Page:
Reception[edit]

IGN's Pokémon Chick called it "quite popular".[17] GamesRadar editor Brett Elston commented that Blastoise is “hecka cool” and “well worth the effort.”[18] GamesRadar editor Brett Elston compared Blastoise to Charizard, stating that while Charizard plays the "safe route" in being a dragon, Blastoise takes a more unique form by being a giant turtle with water cannons coming out of its shell.[19] UGO Networks called Blastoise "badass."[20] GamePro wrote that a lot of players chose Blastoise for its two hydro cannons.[21] In a poll conducted by IGN, it was voted as the 3rd best Pokémon, where the staff remembered being torn between Blastoise and Charizard, but stated "a blue turtle with giant cannons sticking out of its back was certainly amazing". They further commented that "in the Red/Blue days, Blastoise comes across more like a fat hippopotamus than a massively popular, kick ass Pokémon".[22] Kotaku's Patricia Hernandez included its Mega Evolution in her list of the worst Mega Evolutions.[23] Official Nintendo Magazine readers named it the fourth best Water-type Pokémon.[24] ONM writer Thomas East included it in his list of some of the coolest Pokémon. He called it the Water-type equivalent of Charizard.[25] Game Revolution's Alex Osborn named it his 10th greatest Pokémon of all time.[26]

References[edit]

  1. ^ Staff. "2. 一新されたポケモンの世界". Nintendo.com (in Japanese). Nintendo. p. 2. Retrieved 2010-09-10. 
  2. ^ Stuart Bishop (2003-05-30). "Game Freak on Pokémon!". CVG. Archived from the original on 2008-02-08. Retrieved 2008-02-07. 
  3. ^ Chua-Euan, Howard (November 22, 1999). "PokéMania". TIME. Archived from the original on 2008-09-13. Retrieved 2008-09-15. 
  4. ^ Game Freak (2007-04-22). "Pokémon Diamond". Nintendo DS. Nintendo. The jets of water it spouts from the rocket cannons on its shell can punch through thick steel. 
  5. ^ Pokédex: The waterspouts that protrude from its shell are highly accurate. Their bullets of water can precisely nail tin cans from a distance of over 165 feet. Game Freak (2005-05-01). "Pokémon Emerald". Game Boy. Nintendo. 
  6. ^ Pokédex: A brutal Pokémon with pressurized water jets on its shell. They are used for high speed tackles. Game Freak (1998-09-30). "Pokémon Red and Blue". Game Boy. Nintendo. 
  7. ^ "Mega Pokémon". Pokemonxy.com. 2013-09-04. Retrieved 2013-09-04. 
  8. ^ Betka, Zach (2013-09-19). "Pokemon X/Y: WHY?! Director Masuda himself answers!". GamesRadar. Retrieved 2014-03-16. 
  9. ^ Phillips, Tom (2013-09-19). "A new perspective: How Pokémon X and Y refreshes the series". Eurogamer. Retrieved 2014-05-18. 
  10. ^ Atsuhiro Tomioka (writer) (September 20, 2003). "The Ties That Bind". Pokémon. Season Master Quest. Episode 268. Various.
  11. ^ Takeshi Shudō (writer) (September 30, 1998). "Island of the Giant Pokémon". Pokémon. Season Indigo League. Episode 17. Various.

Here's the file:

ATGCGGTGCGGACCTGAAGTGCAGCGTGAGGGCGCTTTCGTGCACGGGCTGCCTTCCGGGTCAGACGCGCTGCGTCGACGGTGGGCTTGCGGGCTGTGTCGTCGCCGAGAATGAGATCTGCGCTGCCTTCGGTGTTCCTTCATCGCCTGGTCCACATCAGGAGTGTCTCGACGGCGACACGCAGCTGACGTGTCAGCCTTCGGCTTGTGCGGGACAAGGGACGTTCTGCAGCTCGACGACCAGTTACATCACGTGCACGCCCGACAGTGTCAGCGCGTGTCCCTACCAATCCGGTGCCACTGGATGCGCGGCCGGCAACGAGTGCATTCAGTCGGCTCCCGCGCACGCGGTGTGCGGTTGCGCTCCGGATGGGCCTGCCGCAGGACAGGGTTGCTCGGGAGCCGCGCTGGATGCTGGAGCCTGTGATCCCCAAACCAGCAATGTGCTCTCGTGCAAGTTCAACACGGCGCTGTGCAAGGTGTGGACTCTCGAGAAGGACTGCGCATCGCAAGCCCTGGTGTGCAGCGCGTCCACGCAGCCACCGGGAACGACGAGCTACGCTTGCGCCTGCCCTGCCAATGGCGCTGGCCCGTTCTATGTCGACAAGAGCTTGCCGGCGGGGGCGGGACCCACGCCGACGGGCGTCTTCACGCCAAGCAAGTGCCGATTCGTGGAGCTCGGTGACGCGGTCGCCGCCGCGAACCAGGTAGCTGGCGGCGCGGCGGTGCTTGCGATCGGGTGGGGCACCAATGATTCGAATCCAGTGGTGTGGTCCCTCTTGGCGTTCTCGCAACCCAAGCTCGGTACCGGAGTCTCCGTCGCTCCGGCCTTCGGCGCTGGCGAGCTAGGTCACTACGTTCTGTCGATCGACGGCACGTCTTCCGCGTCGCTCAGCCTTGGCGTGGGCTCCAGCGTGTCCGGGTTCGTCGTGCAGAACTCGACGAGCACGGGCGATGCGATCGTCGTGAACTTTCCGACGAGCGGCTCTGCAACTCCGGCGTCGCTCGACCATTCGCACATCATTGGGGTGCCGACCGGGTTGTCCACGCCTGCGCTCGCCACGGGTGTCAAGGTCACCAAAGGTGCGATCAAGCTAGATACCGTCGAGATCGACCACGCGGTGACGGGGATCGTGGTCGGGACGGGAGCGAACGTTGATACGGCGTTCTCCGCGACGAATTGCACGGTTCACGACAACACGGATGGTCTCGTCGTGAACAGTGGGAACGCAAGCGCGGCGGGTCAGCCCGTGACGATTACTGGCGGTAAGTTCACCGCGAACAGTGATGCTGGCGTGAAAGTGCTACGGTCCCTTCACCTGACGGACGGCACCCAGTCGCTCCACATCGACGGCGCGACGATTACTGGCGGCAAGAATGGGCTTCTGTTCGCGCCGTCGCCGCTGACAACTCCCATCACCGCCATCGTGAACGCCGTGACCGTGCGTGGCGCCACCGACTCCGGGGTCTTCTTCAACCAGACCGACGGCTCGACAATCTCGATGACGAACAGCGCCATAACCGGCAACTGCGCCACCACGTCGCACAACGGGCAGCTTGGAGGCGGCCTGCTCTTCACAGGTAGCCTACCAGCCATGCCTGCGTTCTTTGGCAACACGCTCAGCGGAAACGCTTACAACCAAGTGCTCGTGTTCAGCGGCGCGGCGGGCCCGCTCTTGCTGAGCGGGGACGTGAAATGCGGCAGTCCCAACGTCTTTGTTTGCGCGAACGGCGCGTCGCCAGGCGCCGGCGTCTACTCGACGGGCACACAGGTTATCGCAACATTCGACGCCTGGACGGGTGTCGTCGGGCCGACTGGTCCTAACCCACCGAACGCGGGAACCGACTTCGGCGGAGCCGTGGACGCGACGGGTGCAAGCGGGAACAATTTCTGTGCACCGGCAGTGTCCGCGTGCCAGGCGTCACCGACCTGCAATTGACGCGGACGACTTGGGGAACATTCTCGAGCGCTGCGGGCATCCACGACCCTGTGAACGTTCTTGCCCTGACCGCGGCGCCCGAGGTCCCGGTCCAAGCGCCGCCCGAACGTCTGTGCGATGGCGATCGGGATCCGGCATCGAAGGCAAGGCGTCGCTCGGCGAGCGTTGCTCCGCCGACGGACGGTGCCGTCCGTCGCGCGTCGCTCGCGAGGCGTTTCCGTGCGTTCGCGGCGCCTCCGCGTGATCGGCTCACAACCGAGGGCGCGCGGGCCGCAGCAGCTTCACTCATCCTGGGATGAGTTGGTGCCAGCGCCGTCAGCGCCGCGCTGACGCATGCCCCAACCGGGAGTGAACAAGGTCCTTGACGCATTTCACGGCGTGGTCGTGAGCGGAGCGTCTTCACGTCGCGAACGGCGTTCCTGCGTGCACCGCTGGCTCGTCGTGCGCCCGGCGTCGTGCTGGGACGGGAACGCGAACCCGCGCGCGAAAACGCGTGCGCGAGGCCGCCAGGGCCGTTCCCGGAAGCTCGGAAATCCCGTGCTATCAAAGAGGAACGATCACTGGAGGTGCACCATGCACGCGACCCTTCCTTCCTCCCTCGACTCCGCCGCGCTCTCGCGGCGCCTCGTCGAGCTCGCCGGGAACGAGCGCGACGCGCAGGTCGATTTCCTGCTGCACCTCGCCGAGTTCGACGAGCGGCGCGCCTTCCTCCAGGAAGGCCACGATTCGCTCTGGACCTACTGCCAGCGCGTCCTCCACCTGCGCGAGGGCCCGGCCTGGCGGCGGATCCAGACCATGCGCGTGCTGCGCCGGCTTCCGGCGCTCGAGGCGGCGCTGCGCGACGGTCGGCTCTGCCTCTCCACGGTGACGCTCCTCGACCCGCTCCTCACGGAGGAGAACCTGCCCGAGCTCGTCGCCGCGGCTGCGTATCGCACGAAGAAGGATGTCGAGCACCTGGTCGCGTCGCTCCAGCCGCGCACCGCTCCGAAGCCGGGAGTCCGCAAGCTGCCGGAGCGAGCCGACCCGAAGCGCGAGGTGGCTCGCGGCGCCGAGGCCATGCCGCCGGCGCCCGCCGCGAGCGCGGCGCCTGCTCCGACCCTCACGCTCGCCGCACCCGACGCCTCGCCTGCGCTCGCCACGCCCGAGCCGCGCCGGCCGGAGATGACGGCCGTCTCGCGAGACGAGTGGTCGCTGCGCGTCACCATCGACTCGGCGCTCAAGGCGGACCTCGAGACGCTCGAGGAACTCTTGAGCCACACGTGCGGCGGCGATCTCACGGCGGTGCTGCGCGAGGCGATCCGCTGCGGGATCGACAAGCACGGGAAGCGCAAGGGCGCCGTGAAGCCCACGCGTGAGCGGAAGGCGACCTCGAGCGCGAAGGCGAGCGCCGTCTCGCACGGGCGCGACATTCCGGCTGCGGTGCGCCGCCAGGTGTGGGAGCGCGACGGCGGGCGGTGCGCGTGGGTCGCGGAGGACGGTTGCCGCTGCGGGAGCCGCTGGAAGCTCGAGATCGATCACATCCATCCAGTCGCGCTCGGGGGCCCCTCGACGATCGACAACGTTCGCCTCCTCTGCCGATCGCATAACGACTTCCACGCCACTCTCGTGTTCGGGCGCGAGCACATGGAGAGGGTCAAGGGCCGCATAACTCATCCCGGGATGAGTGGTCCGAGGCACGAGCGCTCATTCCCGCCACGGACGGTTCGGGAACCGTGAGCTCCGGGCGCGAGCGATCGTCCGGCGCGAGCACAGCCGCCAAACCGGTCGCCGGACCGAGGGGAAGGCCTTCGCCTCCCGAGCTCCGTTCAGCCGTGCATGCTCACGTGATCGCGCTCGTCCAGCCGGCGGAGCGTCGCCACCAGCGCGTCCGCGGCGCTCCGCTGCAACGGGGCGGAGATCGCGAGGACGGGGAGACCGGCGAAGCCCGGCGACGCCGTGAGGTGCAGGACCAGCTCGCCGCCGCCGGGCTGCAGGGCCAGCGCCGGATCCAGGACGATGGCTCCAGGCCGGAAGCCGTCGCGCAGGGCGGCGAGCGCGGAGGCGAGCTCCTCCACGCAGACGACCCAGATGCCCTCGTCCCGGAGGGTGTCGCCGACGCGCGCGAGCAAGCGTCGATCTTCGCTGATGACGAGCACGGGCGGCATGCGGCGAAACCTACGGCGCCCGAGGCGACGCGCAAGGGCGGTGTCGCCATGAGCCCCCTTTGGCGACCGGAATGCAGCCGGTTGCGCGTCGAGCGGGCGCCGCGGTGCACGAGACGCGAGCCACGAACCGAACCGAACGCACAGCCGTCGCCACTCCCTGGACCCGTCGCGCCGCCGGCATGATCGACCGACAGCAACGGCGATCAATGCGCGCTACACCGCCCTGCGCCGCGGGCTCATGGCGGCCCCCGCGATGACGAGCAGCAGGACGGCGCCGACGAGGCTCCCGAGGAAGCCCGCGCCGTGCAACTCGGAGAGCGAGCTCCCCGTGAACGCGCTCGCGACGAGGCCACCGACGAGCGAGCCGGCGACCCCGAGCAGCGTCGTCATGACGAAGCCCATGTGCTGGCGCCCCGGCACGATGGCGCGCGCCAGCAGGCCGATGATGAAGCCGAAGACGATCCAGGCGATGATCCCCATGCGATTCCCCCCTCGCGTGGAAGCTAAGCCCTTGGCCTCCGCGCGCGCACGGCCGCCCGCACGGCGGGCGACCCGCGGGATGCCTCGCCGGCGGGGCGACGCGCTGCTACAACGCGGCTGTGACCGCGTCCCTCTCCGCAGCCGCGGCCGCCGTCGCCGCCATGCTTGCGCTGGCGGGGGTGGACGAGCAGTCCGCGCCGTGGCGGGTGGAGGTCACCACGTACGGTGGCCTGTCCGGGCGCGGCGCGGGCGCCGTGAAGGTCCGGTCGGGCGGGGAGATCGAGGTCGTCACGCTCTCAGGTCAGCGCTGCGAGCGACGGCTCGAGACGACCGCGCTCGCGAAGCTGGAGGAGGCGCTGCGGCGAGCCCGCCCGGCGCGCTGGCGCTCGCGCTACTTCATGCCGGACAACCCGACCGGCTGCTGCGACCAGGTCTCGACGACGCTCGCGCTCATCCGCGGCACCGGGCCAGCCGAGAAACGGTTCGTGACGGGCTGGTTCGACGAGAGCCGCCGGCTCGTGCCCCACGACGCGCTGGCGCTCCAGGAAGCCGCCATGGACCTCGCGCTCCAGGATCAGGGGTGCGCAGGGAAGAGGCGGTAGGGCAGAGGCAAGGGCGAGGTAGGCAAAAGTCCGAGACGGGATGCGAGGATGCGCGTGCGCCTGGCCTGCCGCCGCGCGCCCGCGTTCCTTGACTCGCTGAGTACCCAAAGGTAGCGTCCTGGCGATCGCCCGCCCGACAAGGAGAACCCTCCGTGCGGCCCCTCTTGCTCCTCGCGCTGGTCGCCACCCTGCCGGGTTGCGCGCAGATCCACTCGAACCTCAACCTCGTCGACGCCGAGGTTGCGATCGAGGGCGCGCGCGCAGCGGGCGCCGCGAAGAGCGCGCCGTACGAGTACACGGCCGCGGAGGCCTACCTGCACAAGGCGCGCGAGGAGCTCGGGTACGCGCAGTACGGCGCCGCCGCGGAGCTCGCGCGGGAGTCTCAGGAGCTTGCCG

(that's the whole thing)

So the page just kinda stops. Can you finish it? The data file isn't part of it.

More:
12. ^ Atsuhiro Tomioka (writer) (September 20, 1999). "Beach Blank-Out Blastoise". Pokémon. Season Indigo League. Episode 58. Various.
  13. ^ Takeshi Shudo (writer) (November 10, 1999). "Pokémon: The First Movie". Pokémon. Various.
  14. ^ Yukiyoshi Ōhashi (writer) (February 5, 2000). "Fit to be Tide". Pokémon. Season Adventures on the Orange Islands. Episode 85. Various.
  15. ^ Atsuhiro Tomioka (writer) (June 24, 2006). "A Family That Battles Together, Stays Together!". Pokémon. Season Pokémon Chronicles. Episode 5. Various.
  16. ^ Kusaka, Hidenori; Mato (May 28, 1998). "Chapter 30". Zap! Zap! Zapdos!. Pokémon Adventures. Volume 3: Saffron City Siege. VIZ Media LLC. ISBN 4-09-149333-5. 
  17. ^ "Pokemon Crystal Version Pokemon of the Day: Jolteon (#135) – IGN FAQs". Faqs.ign.com. Retrieved October 17, 2011. 
  18. ^ "The complete Pokemon RBY pokedex, part 1, Pokemon Black / White Wii Features". GamesRadar. Retrieved October 17, 2011. 
  19. ^ Brett Elston. "The complete Pokemon RBY pokedex, part 1, Pokemon Diamond / Pearl DS Features". GamesRadar. p. 9. 
  20. ^ By UGO Team July 23, 2010 Follow   (July 23, 2010). "Blastoise". UGO.com. Retrieved October 17, 2011. 
  21. ^ Bailey, Kat (March 26, 2011). "WTF's up with you guys and: Pokemon, Feature Story from". GamePro. Archived from the original on 2011-11-30. Retrieved October 17, 2011. 
  22. ^ Rich. "Blastoise – No. 3 Top Pokémon – IGN". IGN. Retrieved 2011-05-04. 
  23. ^ Hernandex, Patricia (2013-10-16). "The Best and Worst of the New Mega Evolutions In Pokémon X & Y". Kotaku. Retrieved 2014-05-18. 
  24. ^ East, Thomas (2012-02-10). "Best Water Pokemon". Official Nintendo Magazine. p. 2. Retrieved 2014-05-18. 
  25. ^ East, Thomas (2012-12-17). "Top 10 cool Pokemon that aren't Legendary". Official Nintendo Magazine. Retrieved 2014-05-18. 
  26. ^ Osborn, Alex. "21 Greatest Pokémon of All Time". Game Revolution. p. 12. Retrieved 2014-05-18. 

External links[edit]